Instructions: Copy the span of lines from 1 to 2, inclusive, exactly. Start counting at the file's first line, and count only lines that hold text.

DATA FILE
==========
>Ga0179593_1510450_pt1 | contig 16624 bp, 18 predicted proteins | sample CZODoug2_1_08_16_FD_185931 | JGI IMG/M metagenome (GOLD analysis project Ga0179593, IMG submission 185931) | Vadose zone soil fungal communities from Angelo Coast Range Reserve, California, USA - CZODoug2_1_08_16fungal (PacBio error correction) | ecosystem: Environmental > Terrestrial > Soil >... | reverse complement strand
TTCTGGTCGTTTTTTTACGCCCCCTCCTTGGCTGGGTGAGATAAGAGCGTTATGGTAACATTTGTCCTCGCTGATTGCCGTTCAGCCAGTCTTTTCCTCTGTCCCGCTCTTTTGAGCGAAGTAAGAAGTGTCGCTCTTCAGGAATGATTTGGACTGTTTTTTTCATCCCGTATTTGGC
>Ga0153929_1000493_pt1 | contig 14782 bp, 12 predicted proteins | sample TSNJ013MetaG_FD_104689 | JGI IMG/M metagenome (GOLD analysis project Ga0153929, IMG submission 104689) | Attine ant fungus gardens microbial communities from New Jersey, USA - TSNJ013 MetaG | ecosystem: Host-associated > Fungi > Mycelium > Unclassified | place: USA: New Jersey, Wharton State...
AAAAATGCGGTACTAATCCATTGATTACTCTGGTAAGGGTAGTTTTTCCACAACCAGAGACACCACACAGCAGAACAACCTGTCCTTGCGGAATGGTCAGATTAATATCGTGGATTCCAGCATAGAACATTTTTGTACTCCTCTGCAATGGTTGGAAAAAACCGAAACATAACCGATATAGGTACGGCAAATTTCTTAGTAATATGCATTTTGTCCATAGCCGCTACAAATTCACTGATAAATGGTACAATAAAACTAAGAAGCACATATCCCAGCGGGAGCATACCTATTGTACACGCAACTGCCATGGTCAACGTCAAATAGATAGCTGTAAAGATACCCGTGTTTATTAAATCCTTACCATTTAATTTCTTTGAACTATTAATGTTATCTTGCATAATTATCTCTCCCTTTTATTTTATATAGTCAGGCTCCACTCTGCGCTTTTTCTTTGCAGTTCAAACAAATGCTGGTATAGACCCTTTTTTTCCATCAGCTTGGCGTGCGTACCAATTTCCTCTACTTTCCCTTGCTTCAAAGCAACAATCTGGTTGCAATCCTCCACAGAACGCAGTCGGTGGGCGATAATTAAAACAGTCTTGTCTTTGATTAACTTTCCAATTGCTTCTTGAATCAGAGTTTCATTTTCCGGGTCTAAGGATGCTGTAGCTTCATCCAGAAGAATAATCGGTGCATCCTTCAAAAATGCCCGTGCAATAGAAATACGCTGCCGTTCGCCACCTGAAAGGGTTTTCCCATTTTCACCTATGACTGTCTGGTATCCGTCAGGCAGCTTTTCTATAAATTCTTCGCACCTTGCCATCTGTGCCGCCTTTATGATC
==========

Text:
>Ga0179593_1510450_pt1 | contig 16624 bp, 18 predicted proteins | sample CZODoug2_1_08_16_FD_185931 | JGI IMG/M metagenome (GOLD analysis project Ga0179593, IMG submission 185931) | Vadose zone soil fungal communities from Angelo Coast Range Reserve, California, USA - CZODoug2_1_08_16fungal (PacBio error correction) | ecosystem: Environmental > Terrestrial > Soil >... | reverse complement strand
TTCTGGTCGTTTTTTTACGCCCCCTCCTTGGCTGGGTGAGATAAGAGCGTTATGGTAACATTTGTCCTCGCTGATTGCCGTTCAGCCAGTCTTTTCCTCTGTCCCGCTCTTTTGAGCGAAGTAAGAAGTGTCGCTCTTCAGGAATGATTTGGACTGTTTTTTTCATCCCGTATTTGGC